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Re: The builder's are coming - floorboard laying

Postby Mike G » 04 Dec 2018, 09:13

So Roger, having used some epoxy in repairing the floor, does that mean you are going to be using the same stuff to finish it?
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Re: The builder's are coming - floorboard laying

Postby RogerS » 04 Dec 2018, 09:34

Mike G wrote:So Roger, having used some epoxy in repairing the floor, does that mean you are going to be using the same stuff to finish it?


Not a chance ! Microcrystalline wax from Chestnut. It's about the best wax based product I've found that doesn't affect the original colouring of the oak very much. I'd usually go for water based stuff to avoid any yellowing and I found Blanchon very good but Chief Designer preferred the Chestnut finish in this instance. There is, of course, also Aquacoat SP which I recommended to you a while back.
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Re: The builder's are coming - floorboard laying

Postby Mike G » 04 Dec 2018, 12:09

Are you not afraid that the patches of epoxy will show through?

I love the Aquacoat SP, and am using a similar product (half the price) for virtually everything I make now.
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Re: The builder's are coming - floorboard laying

Postby Rod » 04 Dec 2018, 12:17

What half price product is that Mike?

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Re: The builder's are coming - floorboard laying

Postby RogerS » 04 Dec 2018, 12:48

Mike G wrote:Are you not afraid that the patches of epoxy will show through?


A good point but, no, as they were sanded right back.

Mike G wrote:I love the Aquacoat SP, and am using a similar product (half the price) for virtually everything I make now.


Which one is that ?
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Re: The builder's are coming - floorboard laying

Postby RogerS » 04 Dec 2018, 13:07

billybuntus wrote:.....

In my last house I had the same setup for a cellar. Battled with it for a while with ventilation (big extractor). Airflow actually increased humidty.

In the end I blocked up the extractor and fitted a small dehumidifier with a condensate pump which did a perfect job. Condensate pumps have a good lift on them to pump up to an external or internal drain.


Nice idea but in my case I'd need an industrial dehumidifier running 365/24/7. What I didn't mention is that I also have a well in the cellar

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Urgent need of some TLC. The pressure vessel has sprung a leak. On the very long TUIT list.

Plus running water now routed down drainage channels at the side of the floor.
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The muppets who renovated the house in 1975, as well as never using a spirit level, managed to use perforated land drainage pipe instead of a proper underground soil pipe to take away the water from the house rooves.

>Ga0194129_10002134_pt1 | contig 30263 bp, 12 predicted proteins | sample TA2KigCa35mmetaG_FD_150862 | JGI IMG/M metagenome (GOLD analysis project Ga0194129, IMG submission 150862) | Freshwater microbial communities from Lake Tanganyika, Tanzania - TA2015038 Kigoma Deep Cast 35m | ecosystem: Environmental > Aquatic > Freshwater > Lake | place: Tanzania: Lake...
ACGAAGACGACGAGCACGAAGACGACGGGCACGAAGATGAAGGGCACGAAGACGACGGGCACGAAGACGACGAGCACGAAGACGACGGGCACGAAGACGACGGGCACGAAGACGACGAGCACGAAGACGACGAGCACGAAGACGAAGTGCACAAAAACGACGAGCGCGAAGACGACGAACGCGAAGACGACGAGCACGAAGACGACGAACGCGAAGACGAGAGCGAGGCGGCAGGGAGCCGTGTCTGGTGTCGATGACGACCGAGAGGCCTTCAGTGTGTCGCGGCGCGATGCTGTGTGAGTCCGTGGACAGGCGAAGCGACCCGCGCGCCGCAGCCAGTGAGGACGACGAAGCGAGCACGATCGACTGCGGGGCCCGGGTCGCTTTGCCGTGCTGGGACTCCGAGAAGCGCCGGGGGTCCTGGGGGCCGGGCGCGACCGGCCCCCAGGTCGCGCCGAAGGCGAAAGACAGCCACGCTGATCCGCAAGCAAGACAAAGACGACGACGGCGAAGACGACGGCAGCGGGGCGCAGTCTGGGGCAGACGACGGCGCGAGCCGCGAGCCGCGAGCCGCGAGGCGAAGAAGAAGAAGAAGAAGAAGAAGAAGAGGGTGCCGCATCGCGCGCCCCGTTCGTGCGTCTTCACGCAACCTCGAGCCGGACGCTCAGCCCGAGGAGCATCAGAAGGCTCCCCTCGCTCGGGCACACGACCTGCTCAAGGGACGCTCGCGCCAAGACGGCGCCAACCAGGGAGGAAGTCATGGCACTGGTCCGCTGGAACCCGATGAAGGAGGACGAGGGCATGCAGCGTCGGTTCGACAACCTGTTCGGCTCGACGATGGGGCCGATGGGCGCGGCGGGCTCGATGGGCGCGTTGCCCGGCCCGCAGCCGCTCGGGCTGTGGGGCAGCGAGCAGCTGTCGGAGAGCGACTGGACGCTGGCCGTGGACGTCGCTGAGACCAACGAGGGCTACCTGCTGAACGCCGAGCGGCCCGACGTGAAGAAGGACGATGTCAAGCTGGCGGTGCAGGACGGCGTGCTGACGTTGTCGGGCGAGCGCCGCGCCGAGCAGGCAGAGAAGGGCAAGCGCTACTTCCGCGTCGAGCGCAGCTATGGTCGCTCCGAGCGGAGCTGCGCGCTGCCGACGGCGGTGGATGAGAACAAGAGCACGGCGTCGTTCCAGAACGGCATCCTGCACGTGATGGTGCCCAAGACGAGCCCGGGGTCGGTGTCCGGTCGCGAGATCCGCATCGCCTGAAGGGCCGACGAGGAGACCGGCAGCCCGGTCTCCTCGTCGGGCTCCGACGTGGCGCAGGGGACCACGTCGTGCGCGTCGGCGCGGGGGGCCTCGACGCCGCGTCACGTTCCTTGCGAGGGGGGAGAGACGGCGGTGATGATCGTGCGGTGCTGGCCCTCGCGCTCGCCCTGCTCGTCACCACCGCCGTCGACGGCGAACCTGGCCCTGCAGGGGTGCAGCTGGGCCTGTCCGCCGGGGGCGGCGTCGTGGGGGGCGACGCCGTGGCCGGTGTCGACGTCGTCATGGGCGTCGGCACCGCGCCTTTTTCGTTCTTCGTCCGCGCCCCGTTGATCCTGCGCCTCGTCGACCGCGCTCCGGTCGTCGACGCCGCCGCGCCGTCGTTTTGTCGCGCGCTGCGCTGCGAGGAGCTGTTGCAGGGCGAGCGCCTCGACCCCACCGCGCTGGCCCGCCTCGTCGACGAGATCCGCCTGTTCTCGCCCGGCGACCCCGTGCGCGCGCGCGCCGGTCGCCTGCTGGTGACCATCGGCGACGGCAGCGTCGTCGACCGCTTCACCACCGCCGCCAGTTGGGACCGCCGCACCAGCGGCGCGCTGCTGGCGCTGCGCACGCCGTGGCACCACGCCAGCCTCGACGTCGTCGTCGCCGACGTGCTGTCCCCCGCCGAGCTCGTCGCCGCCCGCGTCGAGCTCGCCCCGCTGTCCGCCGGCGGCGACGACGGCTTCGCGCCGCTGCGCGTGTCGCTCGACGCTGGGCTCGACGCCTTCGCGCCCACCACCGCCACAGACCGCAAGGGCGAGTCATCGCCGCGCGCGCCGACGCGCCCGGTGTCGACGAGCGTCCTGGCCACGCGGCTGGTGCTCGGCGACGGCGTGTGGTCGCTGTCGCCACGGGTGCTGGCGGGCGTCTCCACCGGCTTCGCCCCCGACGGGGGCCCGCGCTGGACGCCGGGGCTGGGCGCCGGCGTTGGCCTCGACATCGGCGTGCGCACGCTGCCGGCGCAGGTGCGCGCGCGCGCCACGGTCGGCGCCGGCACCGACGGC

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Also when the water treatment plant backwashes, the water from that (grey pipe left of frame) goes down the same drain.

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Also needing some TLC :oops:

Thanks to using the perforated pipe, the water very quickly runs down through the soil/fissures/whatever and exits in a jet out of a fissure in the stones at the bottom of the cellar steps.

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but not at the moment !

Plus, of course, water from the general water table. All the damp patches on the steps

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So you see that the only option I really have is to channel the water away - which is working very well now.

Yet again, the muppets in 1975 did put in some small perforated pipes which over the years clagged up completely with silt. At least, my open grating drainage channels can be easily excavated to keep the water running freely.
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Re: The builder's are coming - floorboard laying

Postby Mike G » 04 Dec 2018, 18:20

RogerS wrote:
Mike G wrote:I love the Aquacoat SP, and am using a similar product (half the price) for virtually everything I make now.


Which one is that ?


A water based lacquer from Ingilby Paints, Glemsford, which they sell for £8.00 per litre. I can't remember its name. I'll check on the container tomorrow, when I next use it.
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Re: The builder's are coming - floorboard laying

Postby Mike G » 05 Dec 2018, 09:08

It's called Seacoat Lacquer (Clear). It is supplied as "gloss" but they can add a matting agent to give an eggshell or even matt appearance, or can supply that separately. I bought a 5 litre bucket for only a little more than 1 litre of the Aquacoat SP, which cost £32 for 1 litre including the postage.

Both of them are a little disconcerting when you first use them, as they are white in the container, and when first applied to the wood, but they quite quickly turn clear. The results are indistinguishable, to my eyes.